What further distinguished IDW’s treatment of the Transformers and Megatron specifically is that the war does in fact end. More Than Meets the Eye  explores the full implications of an entire species coping with post-war life after their home has been all but destroyed, and Megatron himself survives in this new era of peace and struggle. Never exiled like Napoleon nor assassinated like Caesar, this Megatron receives something most real world despots never have: revelation. During a crisis where a former ally further poisons the already near-dead environment of Cybertron, Megatron is forced to team up with former Decepticons, Autobots, and even non-aligned Cybertronians who left the planet millenia ago as refugees from the war. When an Autobot sacrifices himself for Megatron, the villain has a moment of clarity: life, all life is sacred. He reconnects with himself pre-revolution and begins the process of understanding the full extent of his crimes against his own people and all living things. The gun gains a new level of self-awareness beyond its function, and is shaken by both its purpose and use.

Megatron stands trial for his crimes but rather than being executed, he’s allowed to join the crew of a spaceship called the Lost Light that is on a crusade to find Cybertron’s first interplanetary explorers. The expectation is that when they do find these godlike figures that they’ll be the ones to pass final judgment on him. (Punishing genocide on a galactic scale is difficult even in the infinite confines of science fiction.)

From here he in many ways becomes the main character of the book. He takes on the Autobot mantle, vows to protect even the organic life he spent so long trying to wipe out, and is given ample opportunity to understand precisely what his campaign of violence wrought. At one point the Lost Light’s crew visits a planet where every Transformer has a monument to them surrounded by a blue bloom containing a trace of the spirit of every other Cybertronian they caused to die during the war, whether through direct or indirect actions,. Megatron’s stands in a field with blooms stretching to the horizon in every direction. Confronted with a physical manifestation of every death he’s caused, he decides then and there that he’ll never hurt a living thing again.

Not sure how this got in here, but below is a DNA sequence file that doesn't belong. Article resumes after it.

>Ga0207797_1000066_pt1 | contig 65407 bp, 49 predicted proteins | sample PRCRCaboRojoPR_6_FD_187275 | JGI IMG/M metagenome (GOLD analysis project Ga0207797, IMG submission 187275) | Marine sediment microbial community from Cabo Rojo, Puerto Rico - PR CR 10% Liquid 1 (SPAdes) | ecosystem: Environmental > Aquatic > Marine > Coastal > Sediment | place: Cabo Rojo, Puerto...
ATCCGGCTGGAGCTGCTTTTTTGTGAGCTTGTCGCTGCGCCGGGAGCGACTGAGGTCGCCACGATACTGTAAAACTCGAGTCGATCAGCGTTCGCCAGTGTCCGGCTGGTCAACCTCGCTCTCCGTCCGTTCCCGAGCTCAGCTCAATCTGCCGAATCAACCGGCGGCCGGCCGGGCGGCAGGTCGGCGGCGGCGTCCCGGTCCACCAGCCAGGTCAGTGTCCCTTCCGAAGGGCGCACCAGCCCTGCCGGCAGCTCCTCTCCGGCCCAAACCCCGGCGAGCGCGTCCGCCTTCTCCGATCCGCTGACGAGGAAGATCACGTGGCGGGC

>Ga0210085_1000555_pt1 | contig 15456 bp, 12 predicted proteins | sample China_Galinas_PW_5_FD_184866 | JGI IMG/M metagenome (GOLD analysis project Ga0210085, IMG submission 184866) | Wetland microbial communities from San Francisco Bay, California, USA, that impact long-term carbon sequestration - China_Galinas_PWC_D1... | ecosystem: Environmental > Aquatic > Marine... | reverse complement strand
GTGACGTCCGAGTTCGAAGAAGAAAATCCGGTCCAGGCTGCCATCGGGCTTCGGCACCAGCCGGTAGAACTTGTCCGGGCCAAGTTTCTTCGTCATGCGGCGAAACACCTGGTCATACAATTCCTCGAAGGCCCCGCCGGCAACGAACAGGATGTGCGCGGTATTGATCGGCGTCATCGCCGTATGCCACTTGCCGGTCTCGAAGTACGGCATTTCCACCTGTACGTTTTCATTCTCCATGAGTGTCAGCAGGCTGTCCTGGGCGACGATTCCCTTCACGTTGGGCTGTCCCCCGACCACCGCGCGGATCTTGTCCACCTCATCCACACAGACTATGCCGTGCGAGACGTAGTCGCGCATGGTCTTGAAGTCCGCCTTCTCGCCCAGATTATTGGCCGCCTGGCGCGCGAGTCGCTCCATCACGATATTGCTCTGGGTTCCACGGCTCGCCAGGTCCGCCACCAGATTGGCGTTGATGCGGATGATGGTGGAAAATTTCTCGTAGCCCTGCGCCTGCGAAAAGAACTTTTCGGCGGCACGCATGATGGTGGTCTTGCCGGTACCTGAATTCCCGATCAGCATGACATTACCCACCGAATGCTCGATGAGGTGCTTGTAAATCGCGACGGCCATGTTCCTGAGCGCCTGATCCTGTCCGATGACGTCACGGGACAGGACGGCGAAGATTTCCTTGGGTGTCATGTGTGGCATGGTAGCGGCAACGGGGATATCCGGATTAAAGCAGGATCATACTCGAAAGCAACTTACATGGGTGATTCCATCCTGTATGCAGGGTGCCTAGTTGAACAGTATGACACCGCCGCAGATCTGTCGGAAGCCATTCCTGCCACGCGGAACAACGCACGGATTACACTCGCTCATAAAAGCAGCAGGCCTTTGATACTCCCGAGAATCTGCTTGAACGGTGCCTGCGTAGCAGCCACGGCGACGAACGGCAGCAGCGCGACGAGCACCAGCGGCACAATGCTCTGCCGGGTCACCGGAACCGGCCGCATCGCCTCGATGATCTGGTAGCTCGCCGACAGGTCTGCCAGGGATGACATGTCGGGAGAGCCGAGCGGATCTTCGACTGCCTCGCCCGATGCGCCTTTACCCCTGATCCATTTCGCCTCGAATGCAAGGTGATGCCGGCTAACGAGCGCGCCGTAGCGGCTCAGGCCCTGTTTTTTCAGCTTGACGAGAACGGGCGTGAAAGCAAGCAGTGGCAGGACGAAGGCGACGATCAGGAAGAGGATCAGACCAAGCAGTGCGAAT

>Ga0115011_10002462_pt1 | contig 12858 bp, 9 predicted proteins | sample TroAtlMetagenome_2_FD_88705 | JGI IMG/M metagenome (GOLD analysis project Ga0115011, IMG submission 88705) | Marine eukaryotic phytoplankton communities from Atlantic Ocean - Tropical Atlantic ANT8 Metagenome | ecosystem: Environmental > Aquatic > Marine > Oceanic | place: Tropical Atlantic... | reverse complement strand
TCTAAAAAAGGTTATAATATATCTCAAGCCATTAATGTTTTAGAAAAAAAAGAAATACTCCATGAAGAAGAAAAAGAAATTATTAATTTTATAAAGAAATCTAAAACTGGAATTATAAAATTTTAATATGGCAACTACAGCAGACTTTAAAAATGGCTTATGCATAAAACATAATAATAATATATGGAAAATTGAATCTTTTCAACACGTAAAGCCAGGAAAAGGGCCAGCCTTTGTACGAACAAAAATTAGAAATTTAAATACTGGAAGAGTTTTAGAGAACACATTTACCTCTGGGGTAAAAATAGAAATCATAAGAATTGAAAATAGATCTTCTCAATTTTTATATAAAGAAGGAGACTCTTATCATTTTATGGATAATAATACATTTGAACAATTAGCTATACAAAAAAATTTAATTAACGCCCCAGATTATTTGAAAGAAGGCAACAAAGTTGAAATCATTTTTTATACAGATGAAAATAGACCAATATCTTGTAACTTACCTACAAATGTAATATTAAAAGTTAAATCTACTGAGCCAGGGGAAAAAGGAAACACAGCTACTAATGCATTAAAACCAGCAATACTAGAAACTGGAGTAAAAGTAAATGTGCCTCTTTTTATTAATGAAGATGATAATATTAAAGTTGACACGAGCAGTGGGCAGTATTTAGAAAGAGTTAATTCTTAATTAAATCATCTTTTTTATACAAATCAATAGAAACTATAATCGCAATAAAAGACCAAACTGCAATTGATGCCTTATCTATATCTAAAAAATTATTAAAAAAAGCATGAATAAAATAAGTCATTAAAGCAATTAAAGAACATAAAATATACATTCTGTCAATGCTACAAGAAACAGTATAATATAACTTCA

While Megatron succeeds in becoming a force for positive change and justice in his world, he fails as a pacifist. When the worst, most zealous and cruel of his soldiers come back to kill him and the crew of the Lost Light, Megatron fights and even kills again. In his world, he cannot fully give up being a weapon. The implication of Roberts’ story is that violence may in fact be inevitable.

Pacifism is an inherently human ideal. We are the only self-aware creatures in existence that we know about; a lion doesn’t think it might be wrong to eat another lion. Because self-awareness isn’t ubiquitous, pacifism is an almost impossible ideal to strictly adhere to. Megatron’s embrace of pacifism in the wake of his journey on the Lost Light is no more or less fraught than that of a real person. That real humanity is echoed in Roberts’ story, but Megatron’s struggle takes on a conceptually heady tone. Watching a character who literally turned themselves into a weapon in order to change the world try to unmake themselves gives the concept of pacifism physical weight. Megatron becomes the physical embodiment of a higher ideal rather than a gun, transforming the very nature of one of pop’s most recognizable villains.

Anthony John Agnello

Anthony John Agnello has worked full-time as a journalist and critic for over a decade with outlets like The A.V. Club, Edge Magazine, Joystiq, Engadget, and many, many others. Anthony first contributed to The Escapist in 2009, with In Defense of the Friend Code, an article about how we don't know where we're going if we don't know where we come from. How even what seems like the stupidest creation in the world comes from a human place; it's the work of one person reaching out to another.